KN: Cleveland was the best spot, I felt and me and my agent felt it was the best spot for me to go and play, like potential play time to get in and affect the team the way that I do. I’ll go get the ball and I’ll make sure the defense is on point with whatever we do, because that’s what I did at BYU. That was honestly the Browns and looking at all the rosters and teams calling, that was the best option for me to go in and make an impact right away.

PS: Yeah. I look at the free safety position and after the Browns didn’t draft anybody, you already know how pumped I was to get you in here, because I think you’re going to be in a position to not only going to be in position to make the team, but it goes beyond that. A BYU show had me on (BYUSN) and I think they were even surprised how far I think this can go, even as a rookie this year for you.

KN: I appreciate it.

PS: How early did you get a feel that the Browns wanted you?

KN: I think it was about, I want to say sixth or seventh round is when I got a call from Coach (Jerod) Kruse, the safeties position coach. He was just telling me that they liked me and if it comes up, they’d love for me to go there.

They were never on the radar at first because I never had heard from them and then right when the draft ended, I think they were one of the first to call. I was talking with my agent and was like, oh I’ll have to call you back. We looked up all the teams that called and they were gonna be the best option. Coach Kruse really sounded like he wanted me there and he liked what I did on the field, so it was a perfect situation for me to go there.

PS: So you can’t rule out the possibility that my lobbying had an impact to get you to Cleveland, that maybe the coaching staff was paying attention and decided that they had to go get Kai Nacua.

KN: It might’ve been, might’ve been (laughs).

PS: In addition to the talent and athletic ability you have, one of the reasons that I thought this situation made sense — now, feel free to tell me if I’m dead wrong — when I watched BYU, you’d show Cover-2 and immediately drop to Cover-3 and it was just a question of which three would drop back and it was just a question of which three are gonna drop back. You had opportunities to come down in the box in kind sort of a joker role and then you obviously have a ton of experience playing that deep middle.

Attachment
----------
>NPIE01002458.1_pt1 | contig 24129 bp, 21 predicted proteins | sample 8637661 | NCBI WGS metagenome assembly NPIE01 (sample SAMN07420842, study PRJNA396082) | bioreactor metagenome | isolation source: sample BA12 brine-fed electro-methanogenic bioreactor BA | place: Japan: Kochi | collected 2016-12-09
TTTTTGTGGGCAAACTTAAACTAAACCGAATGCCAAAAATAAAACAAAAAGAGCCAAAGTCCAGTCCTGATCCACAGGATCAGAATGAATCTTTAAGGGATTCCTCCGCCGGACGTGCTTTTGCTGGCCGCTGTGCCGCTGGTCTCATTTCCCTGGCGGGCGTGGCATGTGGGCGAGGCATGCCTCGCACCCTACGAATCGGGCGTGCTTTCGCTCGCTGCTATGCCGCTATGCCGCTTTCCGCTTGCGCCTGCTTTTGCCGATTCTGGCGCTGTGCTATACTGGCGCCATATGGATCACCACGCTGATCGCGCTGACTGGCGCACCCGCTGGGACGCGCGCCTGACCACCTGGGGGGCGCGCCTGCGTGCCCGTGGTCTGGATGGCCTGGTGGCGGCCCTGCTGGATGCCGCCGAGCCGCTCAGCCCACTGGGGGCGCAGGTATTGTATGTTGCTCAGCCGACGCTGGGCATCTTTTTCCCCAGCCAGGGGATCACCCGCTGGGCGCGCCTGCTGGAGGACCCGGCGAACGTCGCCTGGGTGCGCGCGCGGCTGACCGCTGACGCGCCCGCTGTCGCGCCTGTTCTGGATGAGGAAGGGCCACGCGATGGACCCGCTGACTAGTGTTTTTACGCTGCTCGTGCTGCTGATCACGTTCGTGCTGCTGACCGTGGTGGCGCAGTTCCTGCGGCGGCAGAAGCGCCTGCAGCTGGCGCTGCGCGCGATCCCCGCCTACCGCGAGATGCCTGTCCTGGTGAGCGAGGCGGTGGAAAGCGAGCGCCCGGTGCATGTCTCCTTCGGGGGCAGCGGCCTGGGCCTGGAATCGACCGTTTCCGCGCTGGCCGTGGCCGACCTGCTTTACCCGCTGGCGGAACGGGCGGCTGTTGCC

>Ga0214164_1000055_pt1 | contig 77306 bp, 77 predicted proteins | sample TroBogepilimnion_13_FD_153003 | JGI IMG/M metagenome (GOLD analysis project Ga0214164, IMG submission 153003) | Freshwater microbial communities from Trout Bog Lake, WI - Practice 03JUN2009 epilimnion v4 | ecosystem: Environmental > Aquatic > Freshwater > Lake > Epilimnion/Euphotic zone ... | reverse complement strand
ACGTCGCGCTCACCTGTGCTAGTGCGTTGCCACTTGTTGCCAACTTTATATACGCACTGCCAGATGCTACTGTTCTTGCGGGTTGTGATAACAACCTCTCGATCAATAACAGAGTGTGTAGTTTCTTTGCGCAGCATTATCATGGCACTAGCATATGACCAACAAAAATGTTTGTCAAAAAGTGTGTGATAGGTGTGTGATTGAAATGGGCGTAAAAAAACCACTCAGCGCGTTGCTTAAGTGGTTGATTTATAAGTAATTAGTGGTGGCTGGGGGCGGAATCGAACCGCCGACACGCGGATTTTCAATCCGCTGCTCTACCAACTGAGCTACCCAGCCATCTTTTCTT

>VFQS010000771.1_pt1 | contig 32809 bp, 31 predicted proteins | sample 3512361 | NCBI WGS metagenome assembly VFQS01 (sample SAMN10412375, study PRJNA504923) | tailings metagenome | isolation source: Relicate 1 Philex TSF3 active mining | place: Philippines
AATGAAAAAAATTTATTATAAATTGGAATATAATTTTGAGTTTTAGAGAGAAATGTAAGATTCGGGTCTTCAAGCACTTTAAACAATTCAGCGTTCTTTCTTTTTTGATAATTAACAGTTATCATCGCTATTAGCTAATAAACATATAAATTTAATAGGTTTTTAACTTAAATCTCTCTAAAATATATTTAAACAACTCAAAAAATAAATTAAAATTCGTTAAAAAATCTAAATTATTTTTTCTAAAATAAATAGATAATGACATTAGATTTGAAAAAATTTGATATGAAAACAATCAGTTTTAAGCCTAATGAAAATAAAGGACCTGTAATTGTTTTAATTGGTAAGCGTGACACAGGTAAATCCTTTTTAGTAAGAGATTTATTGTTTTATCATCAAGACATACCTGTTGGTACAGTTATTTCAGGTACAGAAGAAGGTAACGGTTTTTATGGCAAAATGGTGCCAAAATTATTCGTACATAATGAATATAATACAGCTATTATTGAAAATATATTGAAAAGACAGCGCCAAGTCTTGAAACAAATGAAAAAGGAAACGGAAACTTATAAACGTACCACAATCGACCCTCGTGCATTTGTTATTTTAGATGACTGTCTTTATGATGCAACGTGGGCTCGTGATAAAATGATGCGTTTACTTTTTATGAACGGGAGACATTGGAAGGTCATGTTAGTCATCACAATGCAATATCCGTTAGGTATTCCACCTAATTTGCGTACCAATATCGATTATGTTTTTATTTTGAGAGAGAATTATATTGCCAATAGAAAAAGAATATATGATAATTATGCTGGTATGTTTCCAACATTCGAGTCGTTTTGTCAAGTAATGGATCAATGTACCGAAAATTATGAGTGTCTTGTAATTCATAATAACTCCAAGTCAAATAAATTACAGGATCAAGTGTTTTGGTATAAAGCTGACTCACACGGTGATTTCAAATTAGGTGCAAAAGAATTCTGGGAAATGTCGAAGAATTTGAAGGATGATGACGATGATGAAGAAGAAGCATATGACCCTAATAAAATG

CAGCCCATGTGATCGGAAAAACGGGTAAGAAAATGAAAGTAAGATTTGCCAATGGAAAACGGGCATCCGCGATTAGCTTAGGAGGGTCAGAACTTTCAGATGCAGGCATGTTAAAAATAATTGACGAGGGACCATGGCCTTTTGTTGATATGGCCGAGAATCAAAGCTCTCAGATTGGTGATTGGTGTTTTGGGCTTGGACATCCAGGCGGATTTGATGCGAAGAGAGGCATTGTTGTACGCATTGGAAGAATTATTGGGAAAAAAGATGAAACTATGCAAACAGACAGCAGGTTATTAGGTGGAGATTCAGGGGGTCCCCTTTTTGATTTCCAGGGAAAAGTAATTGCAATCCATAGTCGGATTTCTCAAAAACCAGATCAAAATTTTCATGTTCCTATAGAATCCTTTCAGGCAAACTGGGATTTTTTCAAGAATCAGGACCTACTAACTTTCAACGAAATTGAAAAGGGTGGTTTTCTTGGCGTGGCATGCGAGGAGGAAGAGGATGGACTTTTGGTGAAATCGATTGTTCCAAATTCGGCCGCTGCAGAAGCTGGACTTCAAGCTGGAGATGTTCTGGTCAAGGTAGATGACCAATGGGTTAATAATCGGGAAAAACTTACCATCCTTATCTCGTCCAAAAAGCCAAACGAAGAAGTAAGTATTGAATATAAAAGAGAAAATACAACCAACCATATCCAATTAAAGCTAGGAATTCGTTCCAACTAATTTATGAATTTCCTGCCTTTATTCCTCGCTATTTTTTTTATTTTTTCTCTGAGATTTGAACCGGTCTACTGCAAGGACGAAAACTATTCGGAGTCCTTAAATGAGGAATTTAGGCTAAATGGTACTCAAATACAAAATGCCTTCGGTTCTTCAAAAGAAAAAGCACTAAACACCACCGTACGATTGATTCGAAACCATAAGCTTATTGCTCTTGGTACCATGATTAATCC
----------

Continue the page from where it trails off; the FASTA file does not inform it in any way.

KN: Yeah, that’s pretty much exactly what was going on and I did my best in everything I could.

PS: Transitioning that to now you go to a defense and again, tell me if I’m wrong, with Gregg Williams that’s going to want to show a lot of Cover-3 and Cover-1, taking a guy who has a ton of experience playing that center field role can now come in and — look it’s an NFL adjustment and everything else — but in terms of role, it’s like you are right back to what you were doing at BYU.

KN: No, yeah and that’s what they expect of me. It’s what I did in college. It’s what I’m going to do in the NFL is I go get the ball and I tend to know where it’s going to go, where the quarterback’s feeling, where he wants to look for the open guy. That’s just kinda what I do.I go find the ball and that’s exactly what I’m going to do for Coach Williams and the Browns if I get the opportunity.

PS: You had 14 interceptions at BYU and you sort of hinted at it, but how do you explain to people who you ask you how you’re able to — some of your interceptions, it looks like the quarterback simply overthrew it, but as you know, you have to be there for that to happen. So when people ask you how do that, how do you get these 14 interceptions, how do you explain it?

KN: For me, I played quarterback in high school, so I actually know kinda where the windows are and the rhythm of a throw and how the quarterback wants to get it to his receivers. So that was a big advantage for me is in like into Cover-2, so if they ran an out and streak, I knew the timing because I knew my corner was going to shoot to that flat real fast, so I knew he was trying to hit a hot, like probably 10-12 yards and I knew I had to get on top of that or pick a ball.

Even in Cover-1, I knew that we’re bringing pressure wherever he’s gonna look — it’s different in college. They can fake you out a little bit, but when pressure’s coming, you gotta get rid of the ball and you’ve gotta trust whatever way he takes you and try to go to make a play on it.

(Photo by Christian Petersen/Getty Images)
(Photo by Christian Petersen/Getty Images) /